Atlanta test scores: Cheating is cheating

Outgoing schools superintendent Beverly Hall, seen here in 2011, arrives for her last Atlanta school board meeting. She was indicted along with dozens of other other administrators, teachers and principals in one of the nation's largest cheating scandals.
(Curtis Compton / Atlanta Journal-Constitution / Associated Press)

If a student cheats on an important test, such as a midterm, he is punished, and rightly so. His teacher doesn’t merely brush aside the offense and blame it on all the stressful and unnecessary high-stakes tests that today’s unfortunate students are required to take.

Yet every time an educator is caught in a test-cheating scandal, the teachers union response is as predictable as 2 plus 2: Of course cheating is wrong, but what else can we expect when policymakers stress achievement on standardized tests — and especially when, as in this case, there were financial bonuses attached to higher scores?

It happened again Tuesday, as Atlanta educators surrendered to authorities after being indicted in the nation’s biggest and most blatant example of systemic cheating. Close to 200 teachers and principals in the Atlanta schools admitted to fixing students’ incorrect answers and other wrongdoing; the indictment names 35 people, including the former superintendent of schools.


Randi Weingarten, president of the American Federation of Teachers, issued a joint statement with the head of the Georgia Federation of Teachers that condemned the misdeeds and declared that cheating could not be condoned under any circumstances. But the tut-tutting fell flat because no sooner was it uttered than the two labor leaders let forth with a litany of complaints about the testing itself. “The Atlanta cheating scandal harmed our children and it crystallizes the unintended consequences of our test-crazed policies,” the statement said, going on to detail and bemoan the pressure placed on teachers.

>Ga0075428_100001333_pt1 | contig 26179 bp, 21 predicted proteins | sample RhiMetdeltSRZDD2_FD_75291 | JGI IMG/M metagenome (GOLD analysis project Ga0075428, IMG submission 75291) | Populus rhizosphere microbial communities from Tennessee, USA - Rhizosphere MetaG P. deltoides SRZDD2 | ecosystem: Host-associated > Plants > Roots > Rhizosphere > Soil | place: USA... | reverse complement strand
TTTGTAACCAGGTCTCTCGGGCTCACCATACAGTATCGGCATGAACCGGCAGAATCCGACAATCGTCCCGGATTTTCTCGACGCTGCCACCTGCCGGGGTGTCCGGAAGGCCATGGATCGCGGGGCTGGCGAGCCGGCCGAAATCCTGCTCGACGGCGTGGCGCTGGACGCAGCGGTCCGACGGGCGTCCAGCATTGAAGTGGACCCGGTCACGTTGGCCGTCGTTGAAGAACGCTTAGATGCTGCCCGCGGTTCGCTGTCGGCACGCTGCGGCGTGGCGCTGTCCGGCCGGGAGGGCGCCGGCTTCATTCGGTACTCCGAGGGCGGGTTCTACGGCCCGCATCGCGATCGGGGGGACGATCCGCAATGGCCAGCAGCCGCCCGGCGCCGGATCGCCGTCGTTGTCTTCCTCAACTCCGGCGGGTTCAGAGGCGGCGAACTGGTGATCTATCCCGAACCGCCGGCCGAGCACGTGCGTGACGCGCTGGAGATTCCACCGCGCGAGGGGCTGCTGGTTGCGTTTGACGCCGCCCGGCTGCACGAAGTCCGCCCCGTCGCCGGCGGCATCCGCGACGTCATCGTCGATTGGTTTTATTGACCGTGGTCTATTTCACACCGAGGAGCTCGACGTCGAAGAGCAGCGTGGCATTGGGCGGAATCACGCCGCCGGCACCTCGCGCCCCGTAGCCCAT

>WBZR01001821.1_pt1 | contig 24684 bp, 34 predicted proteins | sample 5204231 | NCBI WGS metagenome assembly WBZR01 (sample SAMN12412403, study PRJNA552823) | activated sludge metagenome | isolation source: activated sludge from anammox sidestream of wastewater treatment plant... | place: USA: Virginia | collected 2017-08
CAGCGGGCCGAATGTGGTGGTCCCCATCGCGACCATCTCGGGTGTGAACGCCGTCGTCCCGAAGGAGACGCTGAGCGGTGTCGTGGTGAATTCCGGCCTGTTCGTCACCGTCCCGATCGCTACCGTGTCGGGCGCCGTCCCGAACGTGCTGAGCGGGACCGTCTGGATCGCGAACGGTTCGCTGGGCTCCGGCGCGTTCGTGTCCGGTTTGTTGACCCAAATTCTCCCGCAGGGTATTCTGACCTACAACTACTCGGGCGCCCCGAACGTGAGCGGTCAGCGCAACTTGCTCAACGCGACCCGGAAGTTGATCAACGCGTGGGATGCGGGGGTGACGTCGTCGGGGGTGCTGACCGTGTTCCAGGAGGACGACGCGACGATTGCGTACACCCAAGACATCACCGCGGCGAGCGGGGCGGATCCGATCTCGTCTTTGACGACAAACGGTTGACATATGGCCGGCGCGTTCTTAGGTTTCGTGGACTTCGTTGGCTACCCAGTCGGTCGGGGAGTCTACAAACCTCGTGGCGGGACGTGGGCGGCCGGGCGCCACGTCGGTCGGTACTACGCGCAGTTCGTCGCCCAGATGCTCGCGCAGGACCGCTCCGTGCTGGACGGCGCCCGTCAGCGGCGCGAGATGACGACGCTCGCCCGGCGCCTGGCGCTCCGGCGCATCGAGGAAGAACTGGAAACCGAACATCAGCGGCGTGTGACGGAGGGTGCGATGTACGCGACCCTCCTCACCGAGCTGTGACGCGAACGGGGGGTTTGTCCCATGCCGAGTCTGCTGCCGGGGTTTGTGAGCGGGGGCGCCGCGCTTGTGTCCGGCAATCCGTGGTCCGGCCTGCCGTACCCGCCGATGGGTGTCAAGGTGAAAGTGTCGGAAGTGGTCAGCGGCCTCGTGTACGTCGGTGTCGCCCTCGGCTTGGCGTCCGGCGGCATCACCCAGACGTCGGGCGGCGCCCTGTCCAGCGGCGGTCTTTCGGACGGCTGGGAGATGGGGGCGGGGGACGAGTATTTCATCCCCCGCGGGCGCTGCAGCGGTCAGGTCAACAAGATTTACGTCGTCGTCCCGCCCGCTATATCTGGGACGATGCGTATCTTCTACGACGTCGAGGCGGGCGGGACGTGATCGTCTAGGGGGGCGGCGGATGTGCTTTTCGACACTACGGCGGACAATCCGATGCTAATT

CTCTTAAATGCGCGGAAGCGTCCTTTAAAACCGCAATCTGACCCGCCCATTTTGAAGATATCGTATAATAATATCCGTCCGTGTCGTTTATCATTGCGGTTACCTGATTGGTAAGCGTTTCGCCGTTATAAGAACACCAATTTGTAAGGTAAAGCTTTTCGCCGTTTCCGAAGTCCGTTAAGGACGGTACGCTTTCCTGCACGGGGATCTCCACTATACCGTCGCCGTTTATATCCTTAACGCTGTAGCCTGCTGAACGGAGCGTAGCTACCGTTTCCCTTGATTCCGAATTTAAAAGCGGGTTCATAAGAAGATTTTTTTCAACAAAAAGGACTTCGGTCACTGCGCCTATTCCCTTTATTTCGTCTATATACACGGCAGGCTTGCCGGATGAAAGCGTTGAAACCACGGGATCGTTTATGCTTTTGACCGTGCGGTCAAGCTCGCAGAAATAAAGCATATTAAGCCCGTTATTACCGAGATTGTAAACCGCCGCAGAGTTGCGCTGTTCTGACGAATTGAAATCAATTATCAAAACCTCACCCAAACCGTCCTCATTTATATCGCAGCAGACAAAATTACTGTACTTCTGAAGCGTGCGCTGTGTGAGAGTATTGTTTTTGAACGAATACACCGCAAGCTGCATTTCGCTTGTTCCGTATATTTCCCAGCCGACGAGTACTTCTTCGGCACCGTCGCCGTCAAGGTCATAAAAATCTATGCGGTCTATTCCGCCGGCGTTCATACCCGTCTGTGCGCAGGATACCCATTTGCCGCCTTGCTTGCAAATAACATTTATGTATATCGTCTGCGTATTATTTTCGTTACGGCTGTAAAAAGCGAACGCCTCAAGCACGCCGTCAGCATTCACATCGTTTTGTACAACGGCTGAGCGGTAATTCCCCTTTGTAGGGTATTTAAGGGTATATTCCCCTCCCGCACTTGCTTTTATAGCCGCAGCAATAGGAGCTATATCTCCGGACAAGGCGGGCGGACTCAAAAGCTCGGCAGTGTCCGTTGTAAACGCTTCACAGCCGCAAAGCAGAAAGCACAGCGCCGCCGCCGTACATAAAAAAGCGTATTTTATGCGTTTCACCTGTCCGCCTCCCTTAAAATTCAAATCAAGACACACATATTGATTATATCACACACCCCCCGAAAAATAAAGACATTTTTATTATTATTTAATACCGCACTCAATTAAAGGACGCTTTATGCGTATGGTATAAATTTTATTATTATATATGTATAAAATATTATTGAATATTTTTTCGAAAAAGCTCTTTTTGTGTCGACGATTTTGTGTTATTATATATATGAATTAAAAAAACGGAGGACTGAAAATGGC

It may well be that standardized tests are being overemphasized. But such concerns have no place in the discussion of cheating. Whether teachers think the tests are fair or not, they’re required to administer them honestly. Weingarten is pushing the boundaries of excuse-making when she conflates the two issues — just as a student couldn’t get away with calling his own cheating a sad but understandable consequence of his teachers’ expectations, no matter how unfair and irrelevant he might consider them.

By all means, policy makers should reexamine how extreme reliance on standards tests, which measure a limited portion of what students have learned, might harm education. But cheating isn’t one of the issues they should consider. Holding pizza parties while tampering with student answer sheets, as some teachers in Atlanta did, isn’t a natural reaction to academic or career pressure. It’s dishonesty, plain and simple.